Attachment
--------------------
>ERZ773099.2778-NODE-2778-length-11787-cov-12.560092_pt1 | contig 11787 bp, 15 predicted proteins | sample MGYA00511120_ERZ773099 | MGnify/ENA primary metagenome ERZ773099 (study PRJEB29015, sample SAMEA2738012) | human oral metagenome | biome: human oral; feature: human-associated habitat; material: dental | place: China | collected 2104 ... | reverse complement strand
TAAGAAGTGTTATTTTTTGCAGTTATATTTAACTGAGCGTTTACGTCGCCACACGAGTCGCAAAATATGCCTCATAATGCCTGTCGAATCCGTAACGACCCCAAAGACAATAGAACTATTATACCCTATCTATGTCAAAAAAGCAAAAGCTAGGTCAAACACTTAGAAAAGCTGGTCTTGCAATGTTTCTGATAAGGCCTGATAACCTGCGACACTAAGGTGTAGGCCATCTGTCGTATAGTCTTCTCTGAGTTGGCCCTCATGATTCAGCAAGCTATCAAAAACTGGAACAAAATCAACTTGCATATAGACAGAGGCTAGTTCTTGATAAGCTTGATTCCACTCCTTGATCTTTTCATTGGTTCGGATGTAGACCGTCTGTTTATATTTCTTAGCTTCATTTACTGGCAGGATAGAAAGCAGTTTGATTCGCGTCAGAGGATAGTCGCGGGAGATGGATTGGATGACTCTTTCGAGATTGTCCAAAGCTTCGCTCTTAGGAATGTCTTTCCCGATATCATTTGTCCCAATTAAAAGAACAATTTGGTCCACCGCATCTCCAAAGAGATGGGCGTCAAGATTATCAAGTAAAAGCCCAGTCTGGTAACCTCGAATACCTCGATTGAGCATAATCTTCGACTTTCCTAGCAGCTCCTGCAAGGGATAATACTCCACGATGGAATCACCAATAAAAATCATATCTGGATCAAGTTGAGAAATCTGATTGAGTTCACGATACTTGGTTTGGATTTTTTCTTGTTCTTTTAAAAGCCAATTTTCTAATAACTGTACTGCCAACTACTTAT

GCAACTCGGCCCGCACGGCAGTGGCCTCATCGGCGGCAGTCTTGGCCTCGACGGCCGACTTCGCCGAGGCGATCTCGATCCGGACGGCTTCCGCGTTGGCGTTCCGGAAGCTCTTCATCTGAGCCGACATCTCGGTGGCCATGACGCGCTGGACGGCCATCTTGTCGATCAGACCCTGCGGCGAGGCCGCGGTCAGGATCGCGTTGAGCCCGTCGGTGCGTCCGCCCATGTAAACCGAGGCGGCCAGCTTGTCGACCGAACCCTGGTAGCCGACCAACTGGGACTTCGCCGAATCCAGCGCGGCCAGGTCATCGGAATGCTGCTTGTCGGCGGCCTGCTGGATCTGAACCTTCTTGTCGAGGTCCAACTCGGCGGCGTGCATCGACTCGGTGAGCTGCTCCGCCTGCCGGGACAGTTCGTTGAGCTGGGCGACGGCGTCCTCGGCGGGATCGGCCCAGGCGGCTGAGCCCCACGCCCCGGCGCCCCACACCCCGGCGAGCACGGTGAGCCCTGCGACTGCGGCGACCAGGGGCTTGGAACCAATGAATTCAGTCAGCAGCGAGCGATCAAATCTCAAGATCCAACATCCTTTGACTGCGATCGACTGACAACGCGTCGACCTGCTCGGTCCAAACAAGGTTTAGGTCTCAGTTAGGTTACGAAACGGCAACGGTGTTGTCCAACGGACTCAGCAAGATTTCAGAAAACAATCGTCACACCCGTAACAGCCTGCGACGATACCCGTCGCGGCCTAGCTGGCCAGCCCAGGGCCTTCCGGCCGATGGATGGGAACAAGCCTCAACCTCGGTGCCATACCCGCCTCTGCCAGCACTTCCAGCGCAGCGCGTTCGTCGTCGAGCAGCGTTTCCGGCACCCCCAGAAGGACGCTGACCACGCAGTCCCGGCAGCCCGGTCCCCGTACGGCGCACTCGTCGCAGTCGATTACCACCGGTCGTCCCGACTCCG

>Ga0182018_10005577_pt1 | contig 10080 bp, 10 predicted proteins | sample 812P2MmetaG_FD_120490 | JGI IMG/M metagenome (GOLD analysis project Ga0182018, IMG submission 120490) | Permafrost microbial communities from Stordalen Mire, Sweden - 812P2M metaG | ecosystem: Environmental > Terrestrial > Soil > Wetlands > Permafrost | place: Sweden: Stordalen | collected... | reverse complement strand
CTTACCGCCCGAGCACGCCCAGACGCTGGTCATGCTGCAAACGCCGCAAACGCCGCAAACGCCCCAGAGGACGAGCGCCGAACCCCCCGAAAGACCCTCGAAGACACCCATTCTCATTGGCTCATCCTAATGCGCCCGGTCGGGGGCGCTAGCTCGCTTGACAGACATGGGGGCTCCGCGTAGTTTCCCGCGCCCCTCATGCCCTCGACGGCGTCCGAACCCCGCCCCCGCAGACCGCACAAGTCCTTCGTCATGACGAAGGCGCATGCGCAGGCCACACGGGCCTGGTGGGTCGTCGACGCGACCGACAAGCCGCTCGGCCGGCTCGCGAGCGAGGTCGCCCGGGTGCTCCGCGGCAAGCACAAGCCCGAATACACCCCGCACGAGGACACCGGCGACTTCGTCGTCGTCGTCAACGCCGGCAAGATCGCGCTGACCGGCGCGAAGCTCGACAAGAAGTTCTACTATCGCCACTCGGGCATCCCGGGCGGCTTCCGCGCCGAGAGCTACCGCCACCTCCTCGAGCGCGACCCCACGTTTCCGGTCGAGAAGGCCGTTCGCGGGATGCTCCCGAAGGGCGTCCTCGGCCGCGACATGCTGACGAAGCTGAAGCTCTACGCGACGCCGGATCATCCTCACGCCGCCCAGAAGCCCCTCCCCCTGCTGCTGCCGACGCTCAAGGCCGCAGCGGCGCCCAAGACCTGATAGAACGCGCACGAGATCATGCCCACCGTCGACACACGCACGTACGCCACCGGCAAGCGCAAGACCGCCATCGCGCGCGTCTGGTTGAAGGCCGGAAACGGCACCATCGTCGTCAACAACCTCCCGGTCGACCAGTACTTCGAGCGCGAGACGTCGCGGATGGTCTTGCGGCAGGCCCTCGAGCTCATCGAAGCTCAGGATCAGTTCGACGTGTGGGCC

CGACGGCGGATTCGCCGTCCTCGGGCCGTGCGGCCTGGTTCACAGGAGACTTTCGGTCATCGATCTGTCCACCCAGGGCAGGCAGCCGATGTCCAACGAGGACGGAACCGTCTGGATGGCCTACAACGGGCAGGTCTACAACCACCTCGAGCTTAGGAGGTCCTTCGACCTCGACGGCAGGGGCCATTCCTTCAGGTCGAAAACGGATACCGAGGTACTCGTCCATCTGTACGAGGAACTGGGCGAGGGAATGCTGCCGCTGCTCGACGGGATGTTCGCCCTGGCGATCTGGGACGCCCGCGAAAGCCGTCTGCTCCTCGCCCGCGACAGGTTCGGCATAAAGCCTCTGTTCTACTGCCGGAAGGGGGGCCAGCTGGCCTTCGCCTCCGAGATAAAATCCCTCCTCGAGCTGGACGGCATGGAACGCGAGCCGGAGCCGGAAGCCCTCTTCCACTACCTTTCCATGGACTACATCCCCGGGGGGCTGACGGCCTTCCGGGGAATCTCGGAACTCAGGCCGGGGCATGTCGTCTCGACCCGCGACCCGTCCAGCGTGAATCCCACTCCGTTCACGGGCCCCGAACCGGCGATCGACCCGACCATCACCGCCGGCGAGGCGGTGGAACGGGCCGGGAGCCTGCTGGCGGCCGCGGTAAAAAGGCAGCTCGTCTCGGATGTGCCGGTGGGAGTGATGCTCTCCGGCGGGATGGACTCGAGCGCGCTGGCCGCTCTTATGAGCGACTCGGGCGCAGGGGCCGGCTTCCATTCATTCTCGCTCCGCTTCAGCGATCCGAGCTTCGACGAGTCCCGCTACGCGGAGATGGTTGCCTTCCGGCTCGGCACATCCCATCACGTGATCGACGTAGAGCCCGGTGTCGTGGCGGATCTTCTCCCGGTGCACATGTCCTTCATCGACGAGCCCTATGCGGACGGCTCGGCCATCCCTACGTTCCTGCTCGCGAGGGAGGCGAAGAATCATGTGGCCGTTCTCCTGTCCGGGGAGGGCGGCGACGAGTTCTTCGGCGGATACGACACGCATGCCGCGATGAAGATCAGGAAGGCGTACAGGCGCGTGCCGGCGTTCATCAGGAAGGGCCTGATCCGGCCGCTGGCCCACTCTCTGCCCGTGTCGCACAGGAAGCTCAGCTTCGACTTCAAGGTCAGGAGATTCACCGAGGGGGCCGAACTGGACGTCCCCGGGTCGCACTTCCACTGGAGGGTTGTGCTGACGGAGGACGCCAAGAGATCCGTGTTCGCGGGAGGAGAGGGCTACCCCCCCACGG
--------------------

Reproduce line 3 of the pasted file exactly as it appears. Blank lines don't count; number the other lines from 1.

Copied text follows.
GCAACTCGGCCCGCACGGCAGTGGCCTCATCGGCGGCAGTCTTGGCCTCGACGGCCGACTTCGCCGAGGCGATCTCGATCCGGACGGCTTCCGCGTTGGCGTTCCGGAAGCTCTTCATCTGAGCCGACATCTCGGTGGCCATGACGCGCTGGACGGCCATCTTGTCGATCAGACCCTGCGGCGAGGCCGCGGTCAGGATCGCGTTGAGCCCGTCGGTGCGTCCGCCCATGTAAACCGAGGCGGCCAGCTTGTCGACCGAACCCTGGTAGCCGACCAACTGGGACTTCGCCGAATCCAGCGCGGCCAGGTCATCGGAATGCTGCTTGTCGGCGGCCTGCTGGATCTGAACCTTCTTGTCGAGGTCCAACTCGGCGGCGTGCATCGACTCGGTGAGCTGCTCCGCCTGCCGGGACAGTTCGTTGAGCTGGGCGACGGCGTCCTCGGCGGGATCGGCCCAGGCGGCTGAGCCCCACGCCCCGGCGCCCCACACCCCGGCGAGCACGGTGAGCCCTGCGACTGCGGCGACCAGGGGCTTGGAACCAATGAATTCAGTCAGCAGCGAGCGATCAAATCTCAAGATCCAACATCCTTTGACTGCGATCGACTGACAACGCGTCGACCTGCTCGGTCCAAACAAGGTTTAGGTCTCAGTTAGGTTACGAAACGGCAACGGTGTTGTCCAACGGACTCAGCAAGATTTCAGAAAACAATCGTCACACCCGTAACAGCCTGCGACGATACCCGTCGCGGCCTAGCTGGCCAGCCCAGGGCCTTCCGGCCGATGGATGGGAACAAGCCTCAACCTCGGTGCCATACCCGCCTCTGCCAGCACTTCCAGCGCAGCGCGTTCGTCGTCGAGCAGCGTTTCCGGCACCCCCAGAAGGACGCTGACCACGCAGTCCCGGCAGCCCGGTCCCCGTACGGCGCACTCGTCGCAGTCGATTACCACCGGTCGTCCCGACTCCG